Massage therapy aims at enhancing a person’s wellbeing with manual manipulation of soft tissues of the body, including muscles, tendons, ligaments, and connective tissue. There are several different types of massage treatments available, but the two main groups are:
Rehabilitative massage: Sports massage, Deep tissue, medical, therapeutic or clinical massage.
Relaxation massage: Swedish massage, holistic massage, and reflexology.
The main purpose of massage is to relieve stress and tension from the body and mind. There are a lot of choices of massage, it’s important to find the type that suites you. Trigger points and soft tissue techniques are used to relieve pain and stress within the muscles.
Types of treatment:
Common conditions treated:
Headaches, frozen shoulder, strains and sprains, muscular pain, and tendinitis.
Exercise Related Pain
If you exercise, you will probably be familiar with exercise related pain on some level. Whether you have started something new to boost your health or happiness, or you are a seasoned sports person, pain is a common part of any exercise regime…’no pain no gain’ and ‘R.I.C.E’ are well known terms because of the frequency of sports related pain and injury.
Aches and pains don’t necessarily come with age or injury, although these can, for physiological reasons, increase your chances of feeling exercise related pain. It is also true that exercise can produce pain when injury is not present; more common when you have just started training, just increased your training, or you train quite a lot. Exercise induced pain without injury, is normally down to the delayed onset of muscle soreness (DOMS), which occurs when muscles swell during exercise and are required to repair to build new fibres post workout. This should pass within a few days and stretching and hot and cold showers can help your muscles to recover, and can be distinguished from persistent pain, that continues to raise its head.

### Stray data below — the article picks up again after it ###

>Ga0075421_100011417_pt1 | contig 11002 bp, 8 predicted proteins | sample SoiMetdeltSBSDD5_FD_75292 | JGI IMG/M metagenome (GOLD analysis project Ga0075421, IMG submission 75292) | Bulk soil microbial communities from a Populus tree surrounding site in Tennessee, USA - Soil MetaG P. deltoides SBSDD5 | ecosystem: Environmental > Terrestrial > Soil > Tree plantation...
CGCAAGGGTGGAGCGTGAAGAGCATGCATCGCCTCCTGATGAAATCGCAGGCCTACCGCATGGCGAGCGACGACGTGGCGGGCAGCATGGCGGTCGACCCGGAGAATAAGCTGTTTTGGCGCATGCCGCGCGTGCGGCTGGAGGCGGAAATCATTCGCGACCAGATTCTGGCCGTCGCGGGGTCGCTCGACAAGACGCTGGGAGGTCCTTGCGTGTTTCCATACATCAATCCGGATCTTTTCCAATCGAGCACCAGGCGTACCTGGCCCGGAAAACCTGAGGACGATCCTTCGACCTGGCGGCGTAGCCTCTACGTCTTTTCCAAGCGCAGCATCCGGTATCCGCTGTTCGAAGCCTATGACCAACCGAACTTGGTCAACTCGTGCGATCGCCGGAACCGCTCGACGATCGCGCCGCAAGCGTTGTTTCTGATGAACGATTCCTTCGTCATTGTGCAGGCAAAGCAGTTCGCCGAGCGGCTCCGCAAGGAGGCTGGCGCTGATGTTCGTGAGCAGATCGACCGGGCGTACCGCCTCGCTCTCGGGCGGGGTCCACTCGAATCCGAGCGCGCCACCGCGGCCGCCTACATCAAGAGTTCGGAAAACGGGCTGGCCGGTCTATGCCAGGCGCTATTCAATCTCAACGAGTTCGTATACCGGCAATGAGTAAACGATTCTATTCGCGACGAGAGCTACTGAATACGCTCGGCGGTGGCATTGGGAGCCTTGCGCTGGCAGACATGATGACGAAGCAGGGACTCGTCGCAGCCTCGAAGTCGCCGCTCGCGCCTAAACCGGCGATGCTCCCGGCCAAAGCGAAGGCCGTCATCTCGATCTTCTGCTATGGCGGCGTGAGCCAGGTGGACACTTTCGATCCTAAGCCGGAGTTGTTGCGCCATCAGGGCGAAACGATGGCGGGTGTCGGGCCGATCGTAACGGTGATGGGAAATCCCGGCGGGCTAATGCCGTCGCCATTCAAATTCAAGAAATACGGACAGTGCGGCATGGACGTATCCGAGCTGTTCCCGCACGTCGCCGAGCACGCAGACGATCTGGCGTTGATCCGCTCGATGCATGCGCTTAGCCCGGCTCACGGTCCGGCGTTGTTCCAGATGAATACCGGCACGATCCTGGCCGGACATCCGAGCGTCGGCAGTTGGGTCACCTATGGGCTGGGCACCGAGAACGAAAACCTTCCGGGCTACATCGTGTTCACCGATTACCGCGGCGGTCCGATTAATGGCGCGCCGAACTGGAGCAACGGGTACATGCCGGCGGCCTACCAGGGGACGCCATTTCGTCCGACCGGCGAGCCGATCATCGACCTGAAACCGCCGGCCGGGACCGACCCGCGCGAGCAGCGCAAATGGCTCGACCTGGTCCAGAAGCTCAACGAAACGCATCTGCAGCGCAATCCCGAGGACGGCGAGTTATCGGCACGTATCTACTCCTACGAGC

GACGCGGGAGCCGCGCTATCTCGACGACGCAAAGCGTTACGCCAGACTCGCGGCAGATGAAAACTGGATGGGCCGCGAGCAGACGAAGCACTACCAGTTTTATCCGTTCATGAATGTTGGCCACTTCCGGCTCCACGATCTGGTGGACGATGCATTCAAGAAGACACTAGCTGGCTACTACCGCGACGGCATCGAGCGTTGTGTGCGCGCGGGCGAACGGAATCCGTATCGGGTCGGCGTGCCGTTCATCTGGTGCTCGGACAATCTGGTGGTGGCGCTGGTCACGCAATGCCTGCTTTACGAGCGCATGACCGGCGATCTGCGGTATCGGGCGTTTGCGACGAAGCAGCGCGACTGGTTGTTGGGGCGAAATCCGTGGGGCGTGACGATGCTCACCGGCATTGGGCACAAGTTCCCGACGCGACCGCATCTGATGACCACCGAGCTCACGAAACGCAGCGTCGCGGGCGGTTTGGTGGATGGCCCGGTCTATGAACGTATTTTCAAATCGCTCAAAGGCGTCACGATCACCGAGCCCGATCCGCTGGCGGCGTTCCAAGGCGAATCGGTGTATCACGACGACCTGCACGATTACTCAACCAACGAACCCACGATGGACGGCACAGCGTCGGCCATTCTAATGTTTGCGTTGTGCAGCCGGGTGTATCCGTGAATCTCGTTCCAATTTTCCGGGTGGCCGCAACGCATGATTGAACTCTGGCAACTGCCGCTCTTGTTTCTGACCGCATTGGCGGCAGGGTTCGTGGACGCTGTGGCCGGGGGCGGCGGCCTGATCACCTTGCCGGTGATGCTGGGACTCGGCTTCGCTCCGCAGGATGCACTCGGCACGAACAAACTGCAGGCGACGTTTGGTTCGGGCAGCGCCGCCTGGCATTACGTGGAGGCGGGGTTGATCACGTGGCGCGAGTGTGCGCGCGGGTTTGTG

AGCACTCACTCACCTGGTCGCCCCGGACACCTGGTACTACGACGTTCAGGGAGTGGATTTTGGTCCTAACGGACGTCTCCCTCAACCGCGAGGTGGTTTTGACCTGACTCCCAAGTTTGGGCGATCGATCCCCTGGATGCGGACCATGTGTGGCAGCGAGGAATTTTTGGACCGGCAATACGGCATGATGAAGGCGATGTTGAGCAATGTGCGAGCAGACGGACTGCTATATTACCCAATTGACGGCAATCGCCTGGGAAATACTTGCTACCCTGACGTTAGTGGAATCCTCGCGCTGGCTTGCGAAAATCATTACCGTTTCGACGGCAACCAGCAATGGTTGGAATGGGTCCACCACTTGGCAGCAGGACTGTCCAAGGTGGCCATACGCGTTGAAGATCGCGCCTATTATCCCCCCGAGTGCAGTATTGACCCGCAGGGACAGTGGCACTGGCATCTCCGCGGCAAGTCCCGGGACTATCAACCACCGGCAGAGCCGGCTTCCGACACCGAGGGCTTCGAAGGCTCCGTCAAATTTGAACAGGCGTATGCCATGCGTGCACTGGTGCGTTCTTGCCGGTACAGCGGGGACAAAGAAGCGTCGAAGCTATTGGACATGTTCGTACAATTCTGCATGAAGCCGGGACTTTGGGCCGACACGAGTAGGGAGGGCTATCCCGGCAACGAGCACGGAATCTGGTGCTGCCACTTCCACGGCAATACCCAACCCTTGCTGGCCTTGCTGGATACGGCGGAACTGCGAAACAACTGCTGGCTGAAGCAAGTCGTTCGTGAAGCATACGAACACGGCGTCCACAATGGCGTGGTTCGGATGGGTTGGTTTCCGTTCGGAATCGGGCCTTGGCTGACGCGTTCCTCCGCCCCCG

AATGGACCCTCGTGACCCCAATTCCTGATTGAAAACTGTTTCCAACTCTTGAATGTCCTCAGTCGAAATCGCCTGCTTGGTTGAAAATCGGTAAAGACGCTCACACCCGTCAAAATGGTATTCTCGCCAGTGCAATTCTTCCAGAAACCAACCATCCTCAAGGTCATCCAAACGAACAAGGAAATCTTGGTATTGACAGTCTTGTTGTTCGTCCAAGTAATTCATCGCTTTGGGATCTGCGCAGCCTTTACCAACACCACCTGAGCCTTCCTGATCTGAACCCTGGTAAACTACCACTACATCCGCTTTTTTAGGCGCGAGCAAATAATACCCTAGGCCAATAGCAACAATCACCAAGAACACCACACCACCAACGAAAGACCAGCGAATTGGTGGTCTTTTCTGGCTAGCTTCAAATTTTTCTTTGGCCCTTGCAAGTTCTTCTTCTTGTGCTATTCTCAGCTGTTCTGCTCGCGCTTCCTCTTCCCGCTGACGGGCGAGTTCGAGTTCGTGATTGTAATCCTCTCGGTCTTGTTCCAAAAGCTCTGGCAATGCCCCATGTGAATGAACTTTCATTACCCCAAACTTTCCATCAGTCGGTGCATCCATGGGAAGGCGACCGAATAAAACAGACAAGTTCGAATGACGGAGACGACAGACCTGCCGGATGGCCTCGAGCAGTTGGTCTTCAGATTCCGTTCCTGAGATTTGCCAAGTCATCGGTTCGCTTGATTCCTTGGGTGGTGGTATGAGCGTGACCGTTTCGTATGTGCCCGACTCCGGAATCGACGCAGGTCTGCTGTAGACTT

So you have this niggling pain when you exercise; you’ve noticed it before and trained through it, a stretch or rest may help, but every time you train it comes back, it’s all part of the process, right?! NOT if it’s causing you either severe of persistent pain……
Hi, my name is Jane, I just wanted to introduce myself, I am the newest member of the team, here at You massage therapy. I hope see some of you, as I settle in. I bring a number of the skills to the team, I’m a registered osteopath, a sport and remedial massage therapist, a sports injury therapist and I have an extensive background in the health and fitness industry.
I just wanted to give you some information about myself and some of the treatments options that I have to offer;